It needs to be a place where we can gather, eat and be together, share knowledge from birth workers and other health coaches and teach people how to take care of themselves.

When you are able to look after yourself, you reduce your need to enter the system.

The medical system is important and is there for ill people.

But pregnant women are not ill, they’re clients who know what to do when you encourage them to trust their bodies.

Image courtesy of Kumba Tey

They need to go into birth in the most natural way without going too deep into the medical system.

For that, they need access to coaches and birthing rooms; space for their children; support to learn about the nursing system; a place they can come to if they’re dealing with issues; education about their bodies, pregnancy and what changes will happen to their body and brain.

The most important thing is to trust yourself — cultivate the right mindset.

I remind my clients to not just make assumptions because they don’t know something and that the midwife will make the right call for them.

No, you know better because it’s your life — you have a choice.

Your word is always the last word so ask questions, make a birth plan, find out what your options are so that you can make an informed decision.

It’s important that birth support partners are involved because it can give strength to the mother to advocate for her.

When someone is going through a process, they need to be protected in that space.

Who are some of the women who have supported you in your journey as a space holder?

My ancestors first and foremost.

During slavery, they were the midwives for everyone. I feel them very strongly when I work, their wisdom, service and intuition. That calling to serve is something you can’t learn, it’s either in you or it’s not.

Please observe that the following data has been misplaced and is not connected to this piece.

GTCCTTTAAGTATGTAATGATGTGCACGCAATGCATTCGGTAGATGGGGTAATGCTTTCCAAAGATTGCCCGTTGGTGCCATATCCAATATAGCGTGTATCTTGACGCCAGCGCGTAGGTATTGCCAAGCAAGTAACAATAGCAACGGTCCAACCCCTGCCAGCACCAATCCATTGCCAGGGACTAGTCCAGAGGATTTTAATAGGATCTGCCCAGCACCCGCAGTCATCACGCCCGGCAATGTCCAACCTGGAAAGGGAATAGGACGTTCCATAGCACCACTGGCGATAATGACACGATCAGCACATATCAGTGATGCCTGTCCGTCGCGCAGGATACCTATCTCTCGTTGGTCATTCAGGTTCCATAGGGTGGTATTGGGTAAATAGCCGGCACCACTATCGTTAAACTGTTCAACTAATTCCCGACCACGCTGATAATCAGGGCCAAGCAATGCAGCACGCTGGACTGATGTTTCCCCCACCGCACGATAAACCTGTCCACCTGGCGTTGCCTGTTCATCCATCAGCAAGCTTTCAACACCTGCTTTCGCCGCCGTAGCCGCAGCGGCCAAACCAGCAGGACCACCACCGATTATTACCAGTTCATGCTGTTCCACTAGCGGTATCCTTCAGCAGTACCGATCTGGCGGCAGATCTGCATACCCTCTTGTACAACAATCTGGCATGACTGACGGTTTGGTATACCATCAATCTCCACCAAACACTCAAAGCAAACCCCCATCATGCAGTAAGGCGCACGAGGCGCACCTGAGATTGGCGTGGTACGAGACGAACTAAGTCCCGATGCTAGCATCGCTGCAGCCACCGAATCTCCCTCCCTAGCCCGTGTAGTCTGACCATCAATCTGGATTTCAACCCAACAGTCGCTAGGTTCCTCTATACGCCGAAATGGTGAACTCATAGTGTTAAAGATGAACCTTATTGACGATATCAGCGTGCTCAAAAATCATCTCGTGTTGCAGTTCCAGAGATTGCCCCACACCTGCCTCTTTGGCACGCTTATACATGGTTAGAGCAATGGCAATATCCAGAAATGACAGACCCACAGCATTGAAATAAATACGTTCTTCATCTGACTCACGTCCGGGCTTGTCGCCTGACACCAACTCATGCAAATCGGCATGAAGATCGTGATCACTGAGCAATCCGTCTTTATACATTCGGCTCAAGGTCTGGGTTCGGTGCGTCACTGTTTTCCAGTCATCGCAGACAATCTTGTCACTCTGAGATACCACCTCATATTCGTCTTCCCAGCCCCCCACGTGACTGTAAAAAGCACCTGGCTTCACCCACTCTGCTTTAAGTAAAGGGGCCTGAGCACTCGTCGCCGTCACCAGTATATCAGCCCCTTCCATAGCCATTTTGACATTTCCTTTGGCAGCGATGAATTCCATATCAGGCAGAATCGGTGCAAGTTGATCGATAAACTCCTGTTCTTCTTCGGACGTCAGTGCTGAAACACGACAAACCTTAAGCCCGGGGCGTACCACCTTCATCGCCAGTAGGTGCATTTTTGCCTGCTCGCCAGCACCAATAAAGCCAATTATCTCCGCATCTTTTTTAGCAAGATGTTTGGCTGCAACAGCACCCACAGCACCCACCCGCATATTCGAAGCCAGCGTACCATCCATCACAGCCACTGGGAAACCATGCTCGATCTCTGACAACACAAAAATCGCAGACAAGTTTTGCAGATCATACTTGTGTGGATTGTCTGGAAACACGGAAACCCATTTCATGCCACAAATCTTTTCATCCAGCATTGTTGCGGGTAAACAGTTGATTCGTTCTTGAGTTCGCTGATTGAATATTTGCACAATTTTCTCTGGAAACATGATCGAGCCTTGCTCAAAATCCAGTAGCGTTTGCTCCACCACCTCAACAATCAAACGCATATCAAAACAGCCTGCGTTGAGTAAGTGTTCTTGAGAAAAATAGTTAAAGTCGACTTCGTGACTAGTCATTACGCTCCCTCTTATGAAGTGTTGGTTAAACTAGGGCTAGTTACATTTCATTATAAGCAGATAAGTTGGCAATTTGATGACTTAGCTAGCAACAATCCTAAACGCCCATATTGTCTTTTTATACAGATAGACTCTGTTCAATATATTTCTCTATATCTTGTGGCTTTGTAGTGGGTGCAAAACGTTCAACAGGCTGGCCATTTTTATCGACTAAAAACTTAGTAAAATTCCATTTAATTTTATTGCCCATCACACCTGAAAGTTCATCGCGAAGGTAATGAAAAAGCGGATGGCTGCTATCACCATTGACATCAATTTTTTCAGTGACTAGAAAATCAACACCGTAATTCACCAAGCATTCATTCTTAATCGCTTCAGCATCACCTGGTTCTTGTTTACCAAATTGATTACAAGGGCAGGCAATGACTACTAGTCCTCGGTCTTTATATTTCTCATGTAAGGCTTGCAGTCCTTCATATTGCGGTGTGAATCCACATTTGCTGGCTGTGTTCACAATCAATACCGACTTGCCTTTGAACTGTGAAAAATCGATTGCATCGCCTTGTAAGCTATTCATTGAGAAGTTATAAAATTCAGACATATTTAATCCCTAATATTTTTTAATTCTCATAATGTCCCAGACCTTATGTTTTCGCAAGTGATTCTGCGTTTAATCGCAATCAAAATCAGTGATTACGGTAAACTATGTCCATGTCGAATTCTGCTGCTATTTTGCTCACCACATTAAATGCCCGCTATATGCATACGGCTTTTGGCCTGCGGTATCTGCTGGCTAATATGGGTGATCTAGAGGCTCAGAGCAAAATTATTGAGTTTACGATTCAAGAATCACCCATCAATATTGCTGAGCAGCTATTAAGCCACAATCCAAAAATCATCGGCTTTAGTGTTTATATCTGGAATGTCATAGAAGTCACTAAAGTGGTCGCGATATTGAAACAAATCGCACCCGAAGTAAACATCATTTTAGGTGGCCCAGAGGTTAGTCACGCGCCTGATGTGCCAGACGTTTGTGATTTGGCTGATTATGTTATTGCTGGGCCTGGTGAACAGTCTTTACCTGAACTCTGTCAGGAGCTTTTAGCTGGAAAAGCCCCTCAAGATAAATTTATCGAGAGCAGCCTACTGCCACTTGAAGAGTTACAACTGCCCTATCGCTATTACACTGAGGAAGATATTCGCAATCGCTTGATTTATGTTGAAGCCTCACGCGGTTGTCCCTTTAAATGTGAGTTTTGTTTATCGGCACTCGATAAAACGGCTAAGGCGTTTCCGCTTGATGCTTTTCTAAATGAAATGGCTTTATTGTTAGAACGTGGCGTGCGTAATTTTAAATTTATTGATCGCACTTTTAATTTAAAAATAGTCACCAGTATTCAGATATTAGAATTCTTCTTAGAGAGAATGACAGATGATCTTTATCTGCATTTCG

All the women who I’ve been able to support and who support me back — holding space for them has taught me a lot about myself and I’ve grown a lot along the way.

My mum, my sisters, friends, friends of friends who gave me a chance before this to hold space for them — that’s where my wisdom is rooted.

I believe every woman knows what she needs.

If she doesn’t know, I’m happy to remind her how strong she is.

You see magical things happen when she is back in her strength.

Image courtesy of Kumba Tey

How would you describe your overall philosophy when it comes to advocating for pregnant people and their partners?

I’m their voice.

Sometimes when you’re in the system, it’s difficult because they overwhelm you with the things that they say in a moment where you need to be focussed and not have unnecessary interventions or distractions.

That’s why it’s so important to have a space holder.

My philosophy is that it’s your body, your choice.

People need to respect the natural side of birthing, respect the couple and understand that they don’t need saving. They need to be supported with knowledge.

The woman is the centre and she needs to be the centre at all times so it’s not about me, the medical team, the birth workers… it’s about the person giving birth. We need to trust them, that they will do what they need to do.

If everyone wants the same thing — to have a safe and trauma-free birth — then everything will work out fine.

Thank you to our advocate

Maternal health equity for Black women and women of colour has wide-reaching impact.

With the support of Mill Vrij, our space holder and advocate during pregnancy, birth and postpartum, we had a safe birth and I’m able to share this blog with you today.

You can read more about our pregnancy journey and the vital support we received from Mill in ‘Surviving DEI at Adyen NV’.

Follow Kumba Tey: @kumba.tey

PHOTOGRAPHY: Obi Mgbado and Mill Vrij